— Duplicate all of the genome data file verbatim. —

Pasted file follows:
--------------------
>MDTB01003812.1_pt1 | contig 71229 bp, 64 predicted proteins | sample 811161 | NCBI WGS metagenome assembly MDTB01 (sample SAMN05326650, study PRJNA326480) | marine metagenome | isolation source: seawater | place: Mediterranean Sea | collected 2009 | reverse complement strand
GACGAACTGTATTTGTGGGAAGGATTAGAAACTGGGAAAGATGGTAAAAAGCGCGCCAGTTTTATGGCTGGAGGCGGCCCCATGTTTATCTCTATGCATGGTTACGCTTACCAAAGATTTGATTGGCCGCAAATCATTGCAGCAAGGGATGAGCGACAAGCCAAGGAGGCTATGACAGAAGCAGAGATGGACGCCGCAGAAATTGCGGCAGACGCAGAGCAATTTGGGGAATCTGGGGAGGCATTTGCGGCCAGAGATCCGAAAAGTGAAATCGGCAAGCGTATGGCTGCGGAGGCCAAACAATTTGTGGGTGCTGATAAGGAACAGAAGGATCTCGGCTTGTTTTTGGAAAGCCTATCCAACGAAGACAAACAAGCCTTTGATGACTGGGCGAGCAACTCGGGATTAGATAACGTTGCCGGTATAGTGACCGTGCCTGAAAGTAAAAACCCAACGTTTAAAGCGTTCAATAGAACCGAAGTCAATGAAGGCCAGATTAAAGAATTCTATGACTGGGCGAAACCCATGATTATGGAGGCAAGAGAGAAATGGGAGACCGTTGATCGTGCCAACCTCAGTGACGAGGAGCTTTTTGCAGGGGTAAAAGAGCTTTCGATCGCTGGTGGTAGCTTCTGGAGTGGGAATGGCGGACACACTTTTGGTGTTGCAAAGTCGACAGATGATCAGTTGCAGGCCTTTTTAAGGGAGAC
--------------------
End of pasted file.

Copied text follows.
>MDTB01003812.1_pt1 | contig 71229 bp, 64 predicted proteins | sample 811161 | NCBI WGS metagenome assembly MDTB01 (sample SAMN05326650, study PRJNA326480) | marine metagenome | isolation source: seawater | place: Mediterranean Sea | collected 2009 | reverse complement strand
GACGAACTGTATTTGTGGGAAGGATTAGAAACTGGGAAAGATGGTAAAAAGCGCGCCAGTTTTATGGCTGGAGGCGGCCCCATGTTTATCTCTATGCATGGTTACGCTTACCAAAGATTTGATTGGCCGCAAATCATTGCAGCAAGGGATGAGCGACAAGCCAAGGAGGCTATGACAGAAGCAGAGATGGACGCCGCAGAAATTGCGGCAGACGCAGAGCAATTTGGGGAATCTGGGGAGGCATTTGCGGCCAGAGATCCGAAAAGTGAAATCGGCAAGCGTATGGCTGCGGAGGCCAAACAATTTGTGGGTGCTGATAAGGAACAGAAGGATCTCGGCTTGTTTTTGGAAAGCCTATCCAACGAAGACAAACAAGCCTTTGATGACTGGGCGAGCAACTCGGGATTAGATAACGTTGCCGGTATAGTGACCGTGCCTGAAAGTAAAAACCCAACGTTTAAAGCGTTCAATAGAACCGAAGTCAATGAAGGCCAGATTAAAGAATTCTATGACTGGGCGAAACCCATGATTATGGAGGCAAGAGAGAAATGGGAGACCGTTGATCGTGCCAACCTCAGTGACGAGGAGCTTTTTGCAGGGGTAAAAGAGCTTTCGATCGCTGGTGGTAGCTTCTGGAGTGGGAATGGCGGACACACTTTTGGTGTTGCAAAGTCGACAGATGATCAGTTGCAGGCCTTTTTAAGGGAGAC